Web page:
How to Prioritize Work and Get It All Done

- 3 steps to take to get your priorities right

› How to Prioritize Work

We all like to feel productive.  But this often means we do things that are busy rather than effective.

The result? Nothing really gets done that makes any difference.  Genuinely important things get pushed aside until they turn into crises.

Do you want to reduce stress and feel more on top of things? 

Here’s how to prioritize work effectively so you do what matters, when it matters:

Step 1 - Know exactly what your work is

The first step is to know what your work actually consists of.

Make a list of everything you want to do, along with any deadlines you have. Don’t rely on your memory -- get it down on paper, ideally in your daily planner.

This is for two reasons:

  1. It prevents good ideas and intentions from floating away.
  2. The act of writing reduces the emotion and enhances the rational. In other words, writing things down forces you to ask yourself if it really is important.

You only need to list things that (a) you want to do but (b) could forget. So, for example, you probably don’t need to remind yourself to have lunch.

As a final check, ask yourself ‘what will happen if I don’t do this?’

Step 2 - Break it down

Once you know what you want to do, organize it, as far as possible, into one day chunks.

Every day you’ll have routine tasks such as email, paperwork etc.  Once you’ve ‘dealt with your dailies’, there are only so many hours left in your working day. Obviously, each day is different, but over time, you should get a rough idea of what one day’s worth of work looks like.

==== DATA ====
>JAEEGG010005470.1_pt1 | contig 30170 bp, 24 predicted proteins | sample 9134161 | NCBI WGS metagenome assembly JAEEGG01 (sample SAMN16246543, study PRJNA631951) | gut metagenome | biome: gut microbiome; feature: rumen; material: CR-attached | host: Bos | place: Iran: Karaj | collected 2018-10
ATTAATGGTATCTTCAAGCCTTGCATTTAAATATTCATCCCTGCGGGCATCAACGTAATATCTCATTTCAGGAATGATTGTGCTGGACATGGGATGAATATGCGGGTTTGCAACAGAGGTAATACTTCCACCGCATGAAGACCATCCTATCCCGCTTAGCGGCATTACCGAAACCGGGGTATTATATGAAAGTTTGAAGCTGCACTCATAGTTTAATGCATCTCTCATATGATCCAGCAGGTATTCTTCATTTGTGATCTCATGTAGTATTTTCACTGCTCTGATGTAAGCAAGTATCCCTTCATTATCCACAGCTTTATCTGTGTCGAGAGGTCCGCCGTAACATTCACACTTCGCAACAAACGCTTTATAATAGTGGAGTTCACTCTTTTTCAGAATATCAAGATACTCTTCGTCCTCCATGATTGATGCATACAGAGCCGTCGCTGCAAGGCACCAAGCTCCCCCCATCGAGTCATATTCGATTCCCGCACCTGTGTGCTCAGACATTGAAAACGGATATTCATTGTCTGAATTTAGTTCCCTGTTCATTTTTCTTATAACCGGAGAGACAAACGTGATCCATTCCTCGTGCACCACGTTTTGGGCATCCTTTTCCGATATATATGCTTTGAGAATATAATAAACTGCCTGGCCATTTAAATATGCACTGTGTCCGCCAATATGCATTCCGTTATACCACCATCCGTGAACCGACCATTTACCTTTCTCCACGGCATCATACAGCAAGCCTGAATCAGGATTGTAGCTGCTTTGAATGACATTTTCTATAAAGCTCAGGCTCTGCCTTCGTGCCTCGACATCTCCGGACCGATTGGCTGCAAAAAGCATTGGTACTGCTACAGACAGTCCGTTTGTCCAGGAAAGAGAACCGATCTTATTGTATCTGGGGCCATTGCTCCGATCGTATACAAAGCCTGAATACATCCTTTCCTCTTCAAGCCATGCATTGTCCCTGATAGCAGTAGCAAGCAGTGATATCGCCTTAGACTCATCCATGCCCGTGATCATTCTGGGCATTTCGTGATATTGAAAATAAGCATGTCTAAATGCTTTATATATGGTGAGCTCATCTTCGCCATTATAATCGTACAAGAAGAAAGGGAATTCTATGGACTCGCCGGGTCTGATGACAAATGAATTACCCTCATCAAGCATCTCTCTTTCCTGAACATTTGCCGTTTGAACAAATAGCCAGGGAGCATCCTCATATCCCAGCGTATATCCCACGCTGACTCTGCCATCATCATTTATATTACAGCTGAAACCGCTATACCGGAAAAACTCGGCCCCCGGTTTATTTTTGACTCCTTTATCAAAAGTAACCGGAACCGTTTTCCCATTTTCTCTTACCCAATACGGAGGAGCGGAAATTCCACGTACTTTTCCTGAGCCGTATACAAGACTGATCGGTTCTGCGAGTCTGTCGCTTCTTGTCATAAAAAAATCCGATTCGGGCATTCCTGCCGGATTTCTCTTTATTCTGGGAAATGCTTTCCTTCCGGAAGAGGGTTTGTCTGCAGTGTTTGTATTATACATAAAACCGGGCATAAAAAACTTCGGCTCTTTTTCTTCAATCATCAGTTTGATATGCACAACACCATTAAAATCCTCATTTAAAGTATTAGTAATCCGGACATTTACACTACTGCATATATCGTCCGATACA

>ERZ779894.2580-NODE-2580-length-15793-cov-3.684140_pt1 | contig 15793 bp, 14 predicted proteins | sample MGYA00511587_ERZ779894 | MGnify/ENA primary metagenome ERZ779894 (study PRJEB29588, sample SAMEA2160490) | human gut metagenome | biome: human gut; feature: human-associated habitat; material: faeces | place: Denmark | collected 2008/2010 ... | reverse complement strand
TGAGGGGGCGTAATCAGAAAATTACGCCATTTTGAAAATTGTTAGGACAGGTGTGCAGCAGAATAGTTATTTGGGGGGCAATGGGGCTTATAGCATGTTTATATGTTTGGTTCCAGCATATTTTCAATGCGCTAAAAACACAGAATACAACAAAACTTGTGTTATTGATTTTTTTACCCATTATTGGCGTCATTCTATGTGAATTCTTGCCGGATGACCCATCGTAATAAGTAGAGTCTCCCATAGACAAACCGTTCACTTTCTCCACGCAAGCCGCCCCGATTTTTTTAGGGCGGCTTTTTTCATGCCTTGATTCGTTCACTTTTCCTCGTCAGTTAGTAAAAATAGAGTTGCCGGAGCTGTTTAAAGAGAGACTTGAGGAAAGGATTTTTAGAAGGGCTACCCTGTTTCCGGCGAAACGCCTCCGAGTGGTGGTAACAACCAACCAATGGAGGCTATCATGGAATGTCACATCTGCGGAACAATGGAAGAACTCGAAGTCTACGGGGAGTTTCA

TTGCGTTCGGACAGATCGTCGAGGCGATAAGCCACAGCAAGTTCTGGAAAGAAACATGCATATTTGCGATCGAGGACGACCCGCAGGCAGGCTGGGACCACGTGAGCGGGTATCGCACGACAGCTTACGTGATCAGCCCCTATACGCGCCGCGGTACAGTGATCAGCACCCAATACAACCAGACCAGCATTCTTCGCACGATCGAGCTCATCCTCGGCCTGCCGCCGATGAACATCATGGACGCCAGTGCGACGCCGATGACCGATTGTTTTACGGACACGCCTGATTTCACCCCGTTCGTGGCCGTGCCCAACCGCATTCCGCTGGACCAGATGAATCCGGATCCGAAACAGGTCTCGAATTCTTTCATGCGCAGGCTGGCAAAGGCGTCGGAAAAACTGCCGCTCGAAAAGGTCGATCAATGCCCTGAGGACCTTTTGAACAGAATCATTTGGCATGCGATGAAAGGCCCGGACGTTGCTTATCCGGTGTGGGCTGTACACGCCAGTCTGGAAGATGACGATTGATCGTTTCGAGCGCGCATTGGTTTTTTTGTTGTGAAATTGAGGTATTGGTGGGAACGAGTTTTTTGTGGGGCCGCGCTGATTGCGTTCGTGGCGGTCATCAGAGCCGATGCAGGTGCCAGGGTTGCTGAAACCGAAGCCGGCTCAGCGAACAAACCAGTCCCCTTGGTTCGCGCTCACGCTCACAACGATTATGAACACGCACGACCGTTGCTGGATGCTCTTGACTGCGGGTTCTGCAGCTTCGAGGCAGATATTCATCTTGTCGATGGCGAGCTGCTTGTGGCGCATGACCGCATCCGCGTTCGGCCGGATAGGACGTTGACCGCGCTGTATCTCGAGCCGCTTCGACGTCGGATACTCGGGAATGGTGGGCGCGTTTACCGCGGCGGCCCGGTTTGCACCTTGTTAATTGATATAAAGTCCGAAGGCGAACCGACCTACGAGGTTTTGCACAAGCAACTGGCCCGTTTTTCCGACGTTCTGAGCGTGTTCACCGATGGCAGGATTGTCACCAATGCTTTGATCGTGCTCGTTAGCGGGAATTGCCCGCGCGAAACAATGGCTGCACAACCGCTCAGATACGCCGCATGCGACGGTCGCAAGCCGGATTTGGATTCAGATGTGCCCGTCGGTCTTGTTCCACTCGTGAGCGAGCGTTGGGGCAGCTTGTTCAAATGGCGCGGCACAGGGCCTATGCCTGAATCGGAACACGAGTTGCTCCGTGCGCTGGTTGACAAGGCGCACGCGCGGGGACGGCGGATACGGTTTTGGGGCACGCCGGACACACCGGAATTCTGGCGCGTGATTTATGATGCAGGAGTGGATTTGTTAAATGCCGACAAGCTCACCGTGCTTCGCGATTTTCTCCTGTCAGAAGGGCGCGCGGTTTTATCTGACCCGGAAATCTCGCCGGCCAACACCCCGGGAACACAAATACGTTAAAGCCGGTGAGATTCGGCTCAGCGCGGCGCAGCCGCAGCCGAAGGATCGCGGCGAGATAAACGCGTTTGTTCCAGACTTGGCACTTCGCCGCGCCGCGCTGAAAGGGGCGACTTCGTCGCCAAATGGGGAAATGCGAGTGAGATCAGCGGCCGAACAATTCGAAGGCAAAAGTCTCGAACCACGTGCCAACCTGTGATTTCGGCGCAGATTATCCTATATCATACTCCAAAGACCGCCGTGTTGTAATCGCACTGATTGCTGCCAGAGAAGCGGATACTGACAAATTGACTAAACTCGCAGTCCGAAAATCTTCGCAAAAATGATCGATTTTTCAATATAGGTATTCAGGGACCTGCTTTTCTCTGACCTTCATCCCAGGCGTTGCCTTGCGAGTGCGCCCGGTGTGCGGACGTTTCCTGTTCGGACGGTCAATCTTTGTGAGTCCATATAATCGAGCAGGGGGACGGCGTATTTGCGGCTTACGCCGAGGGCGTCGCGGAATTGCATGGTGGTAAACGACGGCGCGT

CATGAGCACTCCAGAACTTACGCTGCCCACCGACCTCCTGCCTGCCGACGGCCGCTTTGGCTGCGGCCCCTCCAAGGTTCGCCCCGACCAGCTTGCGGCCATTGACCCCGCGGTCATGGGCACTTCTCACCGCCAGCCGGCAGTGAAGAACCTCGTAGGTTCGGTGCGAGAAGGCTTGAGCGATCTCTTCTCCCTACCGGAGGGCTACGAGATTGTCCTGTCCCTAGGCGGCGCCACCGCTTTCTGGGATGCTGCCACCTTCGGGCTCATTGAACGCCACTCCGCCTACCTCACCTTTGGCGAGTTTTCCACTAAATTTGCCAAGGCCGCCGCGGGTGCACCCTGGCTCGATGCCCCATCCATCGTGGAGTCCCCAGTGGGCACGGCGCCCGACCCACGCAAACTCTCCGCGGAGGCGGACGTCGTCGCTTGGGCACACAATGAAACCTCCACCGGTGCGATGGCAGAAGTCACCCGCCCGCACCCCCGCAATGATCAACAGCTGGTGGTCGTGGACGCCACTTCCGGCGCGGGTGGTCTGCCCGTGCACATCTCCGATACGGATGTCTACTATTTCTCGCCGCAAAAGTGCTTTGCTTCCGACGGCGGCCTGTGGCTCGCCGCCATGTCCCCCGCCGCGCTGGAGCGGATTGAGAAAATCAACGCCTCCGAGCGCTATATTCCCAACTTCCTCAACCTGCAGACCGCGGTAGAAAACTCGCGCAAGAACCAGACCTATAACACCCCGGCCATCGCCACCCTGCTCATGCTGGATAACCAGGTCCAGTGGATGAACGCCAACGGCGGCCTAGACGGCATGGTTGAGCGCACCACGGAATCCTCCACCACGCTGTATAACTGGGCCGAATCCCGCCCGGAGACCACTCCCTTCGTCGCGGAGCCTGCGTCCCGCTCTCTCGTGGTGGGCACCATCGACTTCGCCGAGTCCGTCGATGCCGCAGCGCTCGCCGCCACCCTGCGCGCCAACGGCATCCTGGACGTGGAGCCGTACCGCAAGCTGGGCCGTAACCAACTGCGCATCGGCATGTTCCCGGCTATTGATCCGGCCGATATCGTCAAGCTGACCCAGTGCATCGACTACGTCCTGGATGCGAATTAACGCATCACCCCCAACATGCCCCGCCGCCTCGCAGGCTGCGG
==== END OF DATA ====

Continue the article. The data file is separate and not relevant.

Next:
The best way to do this? Aim to do what comes in today... tomorrow.

Doing what comes in today on the following day has many advantages, not least of which is the fact that you have a clearer idea of the amount of work you will do.

If you find you have too much to do every day, it’s a commitment issue. You have too much work to do and the only solutions are to cut your commitments or to slow down and manage the consequences of doing so.

Step 3 - Prioritize only the urgent - at first

Much advice on how to prioritize work advocates ordering all your tasks by A, B and C or some other number/letter method.


Why? Because it’s hard to motivate yourself for C tasks -- they just don’t seem to matter. In any case, left long enough those C tasks have a nasty habit of becoming urgent issues anyway.

If things are on your list, you put them there because they do matter.

Instead, start by prioritizing only those things that are deadline driven, particularly if something on your list is for today or tomorrow.

Everything else? Give it equal value and do it according to where you are and how you feel. This gives you a real sense of freedom and flexibility when it comes to the moment of choice.

Eventually you'll get to the point at which you habitually do things as they show up, not when they blow up. Prioritizing by urgency becomes less of an issue because less is urgent.

By the way, make sure the work is yours to do; otherwise, delegate it.

Apart from knowing how to prioritize work by doing the urgent work first, your main aim should be to complete all the things you planned to do on any given day.

Once you have dealt with the immediate issues, it doesn’t matter what order you choose to tackle your tasks in as long as they all get done.

This doesn’t necessarily mean the task or project must be completed that day. It just means that you actually do some work on it.

Do that and you’ll find projects move on surprisingly smoothly, you have fewer last minute deadlines and things that make a real difference get done.

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